Last week, I spoke about Social Security and Medicare, as they relate to retirement. I also cited the fact that people are simply not putting money away for retirement but think that Social Security by itself will take care of their expenses. Nothing could be further from the truth.
The problem is that everybody knows what to do but they never do it. In effect, they fall into traps, or habits, that ruin any chances of saving. You could chalk this up to mistakes because that's what they really are.
Mistake #1. Letting time pass you by and not getting started with some retirement savings plan. In another Friday sermon, I told you about how when I was a kid in elementary school, we were forced (by the school) to open a savings account and to bring a part of our allowance in every Monday to put into that account. It was a forced savings. In fact, I know of one financial advisor in Florida who would tell his own kids that they could do whatever they wanted with their allowance but that they could use only 85 percent of it for movies, video games, and the like. The other 15 percent had to go into a savings or other account and remain there to grow.
The intent behind this is rather obvious. He made sure that the 15 percent would be invested in a savings account from where he could send it on to a mix of high quality growth assets. As we all know, it is compound growth that will increase your balance rather quickly.
Mistake #2. Not saving on a regular basis. How many people do you know who start out with that $1,200 treadmill at home and then within two weeks, can't find the time to do it any more? (Yeah, Bill, I'm listening.) My son is pointing a finger at me...again. You must invest regularly--not just when the mood hits you--in order to get savings to grow. Case in point. When my mother died three years ago, I found she had a tax-free bond account with some $3,000 in it. I decided to keep it intact and so each month, I would drop in a minimum amount...just to see what would happen. I made sure that dividends were reinvested. After three years, that $3,000 is now worth $23,000, all because of a regular investment schedule.
The bottom line here is that if you don't invest on a regular basis, you can't expect your savings to grow. Also, keep in mind that this allows a measure of dollar-cost averaging to occur which helps to avoid buying solely near the top of a market or selling at the bottom.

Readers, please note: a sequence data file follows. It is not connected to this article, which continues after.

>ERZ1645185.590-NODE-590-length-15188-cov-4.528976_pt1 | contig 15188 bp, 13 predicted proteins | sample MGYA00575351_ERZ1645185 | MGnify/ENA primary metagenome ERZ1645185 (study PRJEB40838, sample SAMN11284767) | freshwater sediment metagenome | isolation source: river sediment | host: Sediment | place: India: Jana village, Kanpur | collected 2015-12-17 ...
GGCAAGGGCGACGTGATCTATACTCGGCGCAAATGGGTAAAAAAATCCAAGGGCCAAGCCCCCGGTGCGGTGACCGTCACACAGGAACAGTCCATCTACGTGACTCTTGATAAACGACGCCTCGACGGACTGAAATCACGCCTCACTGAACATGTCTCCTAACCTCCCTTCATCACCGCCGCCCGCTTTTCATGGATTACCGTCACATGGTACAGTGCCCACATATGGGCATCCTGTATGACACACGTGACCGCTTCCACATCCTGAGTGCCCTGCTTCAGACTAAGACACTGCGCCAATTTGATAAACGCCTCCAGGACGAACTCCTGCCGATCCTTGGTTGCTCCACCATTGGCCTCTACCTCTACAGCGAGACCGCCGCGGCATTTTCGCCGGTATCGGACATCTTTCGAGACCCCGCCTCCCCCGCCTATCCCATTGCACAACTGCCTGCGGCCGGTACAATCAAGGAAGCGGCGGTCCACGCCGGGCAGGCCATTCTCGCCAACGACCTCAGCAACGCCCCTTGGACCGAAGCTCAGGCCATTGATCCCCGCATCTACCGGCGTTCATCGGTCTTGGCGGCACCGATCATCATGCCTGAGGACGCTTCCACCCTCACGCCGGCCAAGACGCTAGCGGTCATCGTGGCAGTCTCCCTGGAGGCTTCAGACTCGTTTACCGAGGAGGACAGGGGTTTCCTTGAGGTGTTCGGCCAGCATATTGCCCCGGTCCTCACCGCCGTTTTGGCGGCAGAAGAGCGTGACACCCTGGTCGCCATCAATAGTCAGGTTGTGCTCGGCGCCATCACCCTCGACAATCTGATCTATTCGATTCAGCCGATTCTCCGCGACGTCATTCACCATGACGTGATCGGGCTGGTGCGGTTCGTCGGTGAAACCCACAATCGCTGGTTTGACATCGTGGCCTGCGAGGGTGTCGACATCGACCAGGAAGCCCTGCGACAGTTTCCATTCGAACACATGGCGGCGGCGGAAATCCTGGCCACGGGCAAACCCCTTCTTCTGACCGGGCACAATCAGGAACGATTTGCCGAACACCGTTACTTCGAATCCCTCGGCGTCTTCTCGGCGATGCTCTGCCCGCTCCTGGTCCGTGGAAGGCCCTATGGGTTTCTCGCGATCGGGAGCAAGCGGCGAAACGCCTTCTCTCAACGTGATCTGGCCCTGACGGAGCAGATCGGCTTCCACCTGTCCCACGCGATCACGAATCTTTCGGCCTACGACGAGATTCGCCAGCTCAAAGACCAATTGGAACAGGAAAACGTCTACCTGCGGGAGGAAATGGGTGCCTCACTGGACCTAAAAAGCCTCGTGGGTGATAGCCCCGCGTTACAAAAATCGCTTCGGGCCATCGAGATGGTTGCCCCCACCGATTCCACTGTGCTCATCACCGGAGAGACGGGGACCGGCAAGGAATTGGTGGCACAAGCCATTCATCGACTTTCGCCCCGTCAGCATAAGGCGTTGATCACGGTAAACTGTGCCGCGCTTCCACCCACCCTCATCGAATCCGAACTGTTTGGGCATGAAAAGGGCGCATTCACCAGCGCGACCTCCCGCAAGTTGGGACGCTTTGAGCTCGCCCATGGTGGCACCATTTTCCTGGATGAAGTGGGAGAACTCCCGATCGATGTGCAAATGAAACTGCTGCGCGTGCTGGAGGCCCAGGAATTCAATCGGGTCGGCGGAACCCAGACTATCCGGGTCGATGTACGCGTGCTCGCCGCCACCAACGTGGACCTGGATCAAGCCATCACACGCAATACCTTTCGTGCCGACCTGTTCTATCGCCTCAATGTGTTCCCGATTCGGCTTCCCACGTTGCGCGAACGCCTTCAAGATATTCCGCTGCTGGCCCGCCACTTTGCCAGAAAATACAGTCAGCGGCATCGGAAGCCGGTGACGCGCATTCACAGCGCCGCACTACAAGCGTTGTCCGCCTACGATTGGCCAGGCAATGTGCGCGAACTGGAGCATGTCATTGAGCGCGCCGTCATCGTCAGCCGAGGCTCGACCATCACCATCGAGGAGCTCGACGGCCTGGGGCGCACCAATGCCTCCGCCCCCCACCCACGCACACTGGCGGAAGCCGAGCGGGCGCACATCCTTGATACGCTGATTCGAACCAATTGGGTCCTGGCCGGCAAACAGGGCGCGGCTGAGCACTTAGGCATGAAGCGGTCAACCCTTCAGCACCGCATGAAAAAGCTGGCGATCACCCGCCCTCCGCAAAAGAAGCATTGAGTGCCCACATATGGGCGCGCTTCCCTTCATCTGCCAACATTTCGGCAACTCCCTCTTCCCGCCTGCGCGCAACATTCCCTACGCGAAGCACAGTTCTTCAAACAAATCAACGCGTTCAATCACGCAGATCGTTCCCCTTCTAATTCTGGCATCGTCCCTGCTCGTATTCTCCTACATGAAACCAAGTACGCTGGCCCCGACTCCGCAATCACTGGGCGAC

Mistake #3. Not leveraging tax-free investments. There are many ideas here such as those tax-free municipal bonds I just mentioned. I have a friend who is a financial planner in New Zealand where managed funds are taxed on capital gains on share portfolios. To me, this is an obstacle to accumulating assets for retirement. Although my friend tells me that the tax regs are being reviewed, it would seem to me that right now actively managed funds might be an inefficient means of investing, at least in that corner of the world.
Mistake #4. Lousy asset allocation. No other way to put it. If you are too conservative an investor, you may not build up enough for retirement. Of course, if you see retirement as the signpost up ahead, and you are in high-risk vehicles, then you could lose whatever you already saved.
Remember, the way you allocate assets is more critical than what you select in a certain assert class. Statistics reveal that an asset mix accounts for as much as 90 percent of growth in wealth. How so? Get some professional help here. Penny-wise, pound-foolish?
Mistake #5. No post-retirement plan. This is vital and many people can't see the forest for the trees, or even the trees. You must determine exactly how much money you will need in retirement and then make up a specific plan for that money. In other words, we're talking expenses versus income here. When you talk about expenses, include everything and build in a rate of inflation. When you talk about income, include every morsel: investments, retirement benefits, pensions, savings, et al. Many people don't even look at tax considerations along with inflation. A huge boo-boo! Inflation has the uncanny ability to reduce your spending power but still continuing tax liabilities.
So, there you are. The big five mistakes. And, it's never too soon to start getting rid of them.
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